Elbow Arthritis Treatment Waterbury CT

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Jane D Cooper
(203) 573-7281
64 Robbins St
Waterbury, CT
Specialty
Rheumatology

Data Provided By:
Thomas Peter Greco
(203) 709-3667
133 Scovill St
Waterbury, CT
Specialty
Rheumatology

Data Provided By:
Brian Peck, MD
(203) 234-2011
1389 W Main St
Waterbury, CT
Specialties
Internal Medicine, Rheumatology
Gender
Male
Education
Medical School: Va Commonwealth Univ, Med Coll Of Va Sch Of Med, Richmond Va 23298
Graduation Year: 1973

Data Provided By:
Brian Peck
(203) 755-5555
1389 W Main St
Waterbury, CT
Specialty
Rheumatology

Data Provided By:
Christopher K Manning
(860) 621-1461
1131 West St
Southington, CT
Specialty
Rheumatology

Data Provided By:
Dr.Brian Peck
(203) 755-5555
1389 W Main St # 121
Waterbury, CT
Gender
M
Education
Medical School: Va Commonwealth Univ, Med Coll Of Va Sch Of Med
Year of Graduation: 1973
Speciality
Rheumatologist
General Information
Accepting New Patients: Yes
RateMD Rating
3.0, out of 5 based on 3, reviews.

Data Provided By:
David N Podell
(203) 573-7281
64 Robbins St
Waterbury, CT
Specialty
Internal Medicine, Rheumatology

Data Provided By:
Susan Stocker Giles
(203) 573-7281
64 Robbins St
Waterbury, CT
Specialty
Rheumatology

Data Provided By:
Michael Spiegel, MD
(203) 758-2458
687 Straits Tpke
Middlebury, CT
Specialties
Internal Medicine, Rheumatology
Gender
Male
Education
Medical School: Suny-Hlth Sci Ctr At Brooklyn, Coll Of Med, Brooklyn Ny 11203
Graduation Year: 1984

Data Provided By:
Dr.Christopher Manning
(860) 621-1461
1131 West St # 1
Southington, CT
Gender
M
Education
Medical School: St GeorgeS Univ, Sch Of Med, St GeorgeS
Year of Graduation: 1983
Speciality
Rheumatologist
General Information
Accepting New Patients: Yes
RateMD Rating
4.1, out of 5 based on 6, reviews.

Data Provided By:
Data Provided By:

Update on Treatment of Elbow Arthritis

How do you know if that elbow stiffness, pain, and loss of motion you are having is arthritis? What causes elbow arthritis? What can be done about it? In this article, experts in the area of hand and upper extremity surgery review studies from the past five years and attempt to answer these questions.

The diagnosis of elbow symptoms begins with a patient history followed by a physical exam. The symptoms could be from rheumatoid arthritis, osteoarthritis, infection, or some other problem. By identifying the location of pain and the aggravating/relieving factors, doctors can help narrow down the underlying cause.

For example, rheumatoid arthritis usually causes pain throughout the entire range-of-motion. The pain is more likely to be located along the outside edge of the joint. Osteoarthritis is more common among males involved in heavy lifting (e.g., manual laborers, weight lifters, throwing athletes). Osteoarthritic pain is more likely to be present at the beginning and ending of motion, rather than throughout the entire arc of motion.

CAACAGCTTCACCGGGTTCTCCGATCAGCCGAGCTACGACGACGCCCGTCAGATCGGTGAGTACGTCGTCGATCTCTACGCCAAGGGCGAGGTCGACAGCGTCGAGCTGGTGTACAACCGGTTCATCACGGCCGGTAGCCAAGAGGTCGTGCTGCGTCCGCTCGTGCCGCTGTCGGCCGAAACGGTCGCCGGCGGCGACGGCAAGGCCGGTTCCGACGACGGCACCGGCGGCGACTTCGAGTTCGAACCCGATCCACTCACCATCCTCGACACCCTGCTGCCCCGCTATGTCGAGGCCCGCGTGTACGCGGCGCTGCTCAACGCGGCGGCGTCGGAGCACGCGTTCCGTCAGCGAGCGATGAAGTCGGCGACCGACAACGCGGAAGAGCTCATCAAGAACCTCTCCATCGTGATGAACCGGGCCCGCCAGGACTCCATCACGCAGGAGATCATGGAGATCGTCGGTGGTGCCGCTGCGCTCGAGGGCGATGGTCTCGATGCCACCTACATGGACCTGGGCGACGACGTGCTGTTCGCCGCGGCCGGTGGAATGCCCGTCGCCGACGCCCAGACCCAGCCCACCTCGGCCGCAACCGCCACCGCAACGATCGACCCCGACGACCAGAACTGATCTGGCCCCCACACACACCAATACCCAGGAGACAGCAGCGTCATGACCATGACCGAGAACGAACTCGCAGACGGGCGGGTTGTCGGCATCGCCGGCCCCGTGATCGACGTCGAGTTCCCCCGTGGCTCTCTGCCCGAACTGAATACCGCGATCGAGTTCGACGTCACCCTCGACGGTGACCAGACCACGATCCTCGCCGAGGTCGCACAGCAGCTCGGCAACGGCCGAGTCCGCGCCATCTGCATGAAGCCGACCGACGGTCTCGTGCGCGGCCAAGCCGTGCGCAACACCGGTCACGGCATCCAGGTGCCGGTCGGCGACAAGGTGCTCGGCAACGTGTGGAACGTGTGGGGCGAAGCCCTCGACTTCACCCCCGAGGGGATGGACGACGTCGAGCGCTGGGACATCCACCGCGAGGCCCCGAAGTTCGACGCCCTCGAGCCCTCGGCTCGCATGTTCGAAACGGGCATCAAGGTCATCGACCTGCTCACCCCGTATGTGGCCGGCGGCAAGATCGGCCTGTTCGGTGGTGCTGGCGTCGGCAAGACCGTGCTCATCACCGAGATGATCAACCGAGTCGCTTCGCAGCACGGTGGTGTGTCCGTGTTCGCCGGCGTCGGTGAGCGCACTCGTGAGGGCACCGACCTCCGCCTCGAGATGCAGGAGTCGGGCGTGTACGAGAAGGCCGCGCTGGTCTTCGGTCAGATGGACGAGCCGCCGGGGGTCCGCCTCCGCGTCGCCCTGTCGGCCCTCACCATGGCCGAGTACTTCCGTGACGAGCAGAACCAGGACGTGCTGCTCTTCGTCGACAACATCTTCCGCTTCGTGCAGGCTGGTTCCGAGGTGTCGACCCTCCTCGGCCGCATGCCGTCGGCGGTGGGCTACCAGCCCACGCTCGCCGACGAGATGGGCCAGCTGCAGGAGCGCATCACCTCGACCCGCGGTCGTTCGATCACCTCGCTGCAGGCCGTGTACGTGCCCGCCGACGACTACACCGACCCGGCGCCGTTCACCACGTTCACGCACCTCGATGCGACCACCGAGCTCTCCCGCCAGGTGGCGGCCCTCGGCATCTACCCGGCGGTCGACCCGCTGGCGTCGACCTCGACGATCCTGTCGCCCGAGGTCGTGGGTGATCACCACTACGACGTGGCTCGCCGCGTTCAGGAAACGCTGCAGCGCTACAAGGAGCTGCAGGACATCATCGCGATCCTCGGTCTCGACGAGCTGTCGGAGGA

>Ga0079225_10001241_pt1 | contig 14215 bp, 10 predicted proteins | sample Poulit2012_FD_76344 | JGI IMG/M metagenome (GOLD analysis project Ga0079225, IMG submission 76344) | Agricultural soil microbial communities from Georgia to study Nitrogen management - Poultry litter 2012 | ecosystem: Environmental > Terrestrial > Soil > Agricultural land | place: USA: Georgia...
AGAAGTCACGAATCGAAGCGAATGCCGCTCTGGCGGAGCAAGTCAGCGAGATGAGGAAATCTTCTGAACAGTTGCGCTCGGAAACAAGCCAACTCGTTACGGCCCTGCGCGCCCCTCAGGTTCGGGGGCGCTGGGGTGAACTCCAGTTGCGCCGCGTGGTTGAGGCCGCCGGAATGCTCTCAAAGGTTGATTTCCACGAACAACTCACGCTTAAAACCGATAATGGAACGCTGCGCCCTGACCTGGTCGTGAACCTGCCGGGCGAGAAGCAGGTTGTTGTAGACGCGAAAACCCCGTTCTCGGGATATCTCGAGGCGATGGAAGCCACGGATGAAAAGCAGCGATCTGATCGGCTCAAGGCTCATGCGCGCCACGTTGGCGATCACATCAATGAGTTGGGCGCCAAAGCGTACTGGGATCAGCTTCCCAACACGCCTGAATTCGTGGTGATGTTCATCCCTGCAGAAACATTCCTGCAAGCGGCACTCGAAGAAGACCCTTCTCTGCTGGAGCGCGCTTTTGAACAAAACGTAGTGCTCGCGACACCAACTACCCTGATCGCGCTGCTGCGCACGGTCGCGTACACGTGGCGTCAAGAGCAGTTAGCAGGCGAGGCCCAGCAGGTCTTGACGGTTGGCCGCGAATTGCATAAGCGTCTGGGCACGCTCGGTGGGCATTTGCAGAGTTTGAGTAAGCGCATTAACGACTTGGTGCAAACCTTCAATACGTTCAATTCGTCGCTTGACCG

Examination by the physician takes into account any skin changes, joint motion (quantity and quality), and blood work. Lab studies examining the blood can identify the presence of infection as a possible source of pain and stiffness.

Sometimes the clinical exam is said to be unremarkable. That means there weren't enough findings to point to anything specific. Then X-rays or other more advanced imaging studies can be ordered. X-ray findings do help identify the difference between rheumatoid and osteoarthritis. The X-rays may show the presence of bone spurs, narrowing of the joint margins, and the presence of any fractures, subluxations, or dislocations.

Once the diagnosis has been made, the doctor turns his or her attention to developing a plan of care that will prevent further complications or problems. If it looks like surgery might be necessary, CT scan and/or MRIs may be ordered.

Treatment is divided into two types: conservative (nonoperative) and surgery. Nonsurgical treatment usually begins with medications to control symptoms and prevent damage to the joint. For some patients, the use of antiinflammatory drugs and disease modifying anti-rheumatic drugs (DMARDs) can completely eliminate all signs and symptoms of rheumatoid arthritis.

No matter what the cause of the problem is, activity modification, rest, and physical therapy are often recommended. Sometimes splinting is advised to help protect, support, and mobilize (move) the joint. If after three to six months of conservative care, there is no improvement (or the symptoms are worse), then surgery may be an option.

There are various types of surgical procedures to consider. Which one is selected depends on the patient's age, diagnosis, job demands, or sports participation. The selection of surgical procedures also takes into account the areas of the joint affected most (e.g., joint surface, capsule, synovium). The surgeon does e...

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